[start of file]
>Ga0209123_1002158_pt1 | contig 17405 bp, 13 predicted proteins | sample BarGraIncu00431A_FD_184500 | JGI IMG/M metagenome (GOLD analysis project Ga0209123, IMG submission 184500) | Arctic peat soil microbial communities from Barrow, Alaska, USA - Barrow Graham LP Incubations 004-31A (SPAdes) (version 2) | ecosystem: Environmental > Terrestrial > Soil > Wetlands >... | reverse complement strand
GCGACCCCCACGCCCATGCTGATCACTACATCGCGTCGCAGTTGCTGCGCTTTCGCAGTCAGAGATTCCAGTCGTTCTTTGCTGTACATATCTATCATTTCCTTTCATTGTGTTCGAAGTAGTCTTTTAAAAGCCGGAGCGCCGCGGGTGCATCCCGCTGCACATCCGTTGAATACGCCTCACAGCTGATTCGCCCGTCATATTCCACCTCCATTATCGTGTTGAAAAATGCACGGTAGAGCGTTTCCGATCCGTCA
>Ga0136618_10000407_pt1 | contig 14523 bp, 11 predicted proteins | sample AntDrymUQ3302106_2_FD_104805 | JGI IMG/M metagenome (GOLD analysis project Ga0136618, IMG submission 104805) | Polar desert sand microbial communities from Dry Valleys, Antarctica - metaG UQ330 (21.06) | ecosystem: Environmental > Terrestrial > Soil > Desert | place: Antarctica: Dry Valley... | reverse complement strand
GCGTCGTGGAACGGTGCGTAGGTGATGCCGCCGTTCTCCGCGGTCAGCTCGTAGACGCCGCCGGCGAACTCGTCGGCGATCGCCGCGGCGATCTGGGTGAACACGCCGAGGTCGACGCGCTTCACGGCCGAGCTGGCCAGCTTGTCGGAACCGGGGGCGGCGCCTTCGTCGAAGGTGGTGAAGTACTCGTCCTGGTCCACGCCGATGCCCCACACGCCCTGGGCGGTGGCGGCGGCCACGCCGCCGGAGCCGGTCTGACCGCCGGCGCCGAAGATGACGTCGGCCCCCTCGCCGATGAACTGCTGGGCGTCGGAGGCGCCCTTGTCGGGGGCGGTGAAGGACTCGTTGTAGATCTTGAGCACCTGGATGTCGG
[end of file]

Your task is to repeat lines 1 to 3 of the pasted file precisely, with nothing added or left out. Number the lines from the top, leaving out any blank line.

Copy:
>Ga0209123_1002158_pt1 | contig 17405 bp, 13 predicted proteins | sample BarGraIncu00431A_FD_184500 | JGI IMG/M metagenome (GOLD analysis project Ga0209123, IMG submission 184500) | Arctic peat soil microbial communities from Barrow, Alaska, USA - Barrow Graham LP Incubations 004-31A (SPAdes) (version 2) | ecosystem: Environmental > Terrestrial > Soil > Wetlands >... | reverse complement strand
GCGACCCCCACGCCCATGCTGATCACTACATCGCGTCGCAGTTGCTGCGCTTTCGCAGTCAGAGATTCCAGTCGTTCTTTGCTGTACATATCTATCATTTCCTTTCATTGTGTTCGAAGTAGTCTTTTAAAAGCCGGAGCGCCGCGGGTGCATCCCGCTGCACATCCGTTGAATACGCCTCACAGCTGATTCGCCCGTCATATTCCACCTCCATTATCGTGTTGAAAAATGCACGGTAGAGCGTTTCCGATCCGTCA
>Ga0136618_10000407_pt1 | contig 14523 bp, 11 predicted proteins | sample AntDrymUQ3302106_2_FD_104805 | JGI IMG/M metagenome (GOLD analysis project Ga0136618, IMG submission 104805) | Polar desert sand microbial communities from Dry Valleys, Antarctica - metaG UQ330 (21.06) | ecosystem: Environmental > Terrestrial > Soil > Desert | place: Antarctica: Dry Valley... | reverse complement strand